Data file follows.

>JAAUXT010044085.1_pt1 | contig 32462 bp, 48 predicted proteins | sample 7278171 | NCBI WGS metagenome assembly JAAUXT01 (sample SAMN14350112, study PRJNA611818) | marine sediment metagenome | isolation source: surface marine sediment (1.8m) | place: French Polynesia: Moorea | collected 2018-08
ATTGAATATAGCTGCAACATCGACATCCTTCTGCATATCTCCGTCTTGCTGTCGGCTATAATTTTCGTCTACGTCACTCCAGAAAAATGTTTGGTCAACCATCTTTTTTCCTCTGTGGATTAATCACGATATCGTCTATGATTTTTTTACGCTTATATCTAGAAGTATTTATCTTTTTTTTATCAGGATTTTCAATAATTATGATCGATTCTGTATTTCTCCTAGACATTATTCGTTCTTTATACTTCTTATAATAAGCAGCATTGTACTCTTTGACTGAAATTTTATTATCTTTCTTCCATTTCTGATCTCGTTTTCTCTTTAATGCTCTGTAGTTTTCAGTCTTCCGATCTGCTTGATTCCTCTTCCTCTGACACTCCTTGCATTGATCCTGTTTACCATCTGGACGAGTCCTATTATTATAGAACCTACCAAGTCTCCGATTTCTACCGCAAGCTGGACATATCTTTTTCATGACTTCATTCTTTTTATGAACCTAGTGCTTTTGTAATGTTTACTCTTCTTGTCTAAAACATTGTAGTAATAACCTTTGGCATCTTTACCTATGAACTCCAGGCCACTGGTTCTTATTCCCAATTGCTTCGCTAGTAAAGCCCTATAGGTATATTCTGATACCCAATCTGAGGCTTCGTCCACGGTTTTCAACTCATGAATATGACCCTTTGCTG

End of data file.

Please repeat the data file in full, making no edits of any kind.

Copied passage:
>JAAUXT010044085.1_pt1 | contig 32462 bp, 48 predicted proteins | sample 7278171 | NCBI WGS metagenome assembly JAAUXT01 (sample SAMN14350112, study PRJNA611818) | marine sediment metagenome | isolation source: surface marine sediment (1.8m) | place: French Polynesia: Moorea | collected 2018-08
ATTGAATATAGCTGCAACATCGACATCCTTCTGCATATCTCCGTCTTGCTGTCGGCTATAATTTTCGTCTACGTCACTCCAGAAAAATGTTTGGTCAACCATCTTTTTTCCTCTGTGGATTAATCACGATATCGTCTATGATTTTTTTACGCTTATATCTAGAAGTATTTATCTTTTTTTTATCAGGATTTTCAATAATTATGATCGATTCTGTATTTCTCCTAGACATTATTCGTTCTTTATACTTCTTATAATAAGCAGCATTGTACTCTTTGACTGAAATTTTATTATCTTTCTTCCATTTCTGATCTCGTTTTCTCTTTAATGCTCTGTAGTTTTCAGTCTTCCGATCTGCTTGATTCCTCTTCCTCTGACACTCCTTGCATTGATCCTGTTTACCATCTGGACGAGTCCTATTATTATAGAACCTACCAAGTCTCCGATTTCTACCGCAAGCTGGACATATCTTTTTCATGACTTCATTCTTTTTATGAACCTAGTGCTTTTGTAATGTTTACTCTTCTTGTCTAAAACATTGTAGTAATAACCTTTGGCATCTTTACCTATGAACTCCAGGCCACTGGTTCTTATTCCCAATTGCTTCGCTAGTAAAGCCCTATAGGTATATTCTGATACCCAATCTGAGGCTTCGTCCACGGTTTTCAACTCATGAATATGACCCTTTGCTG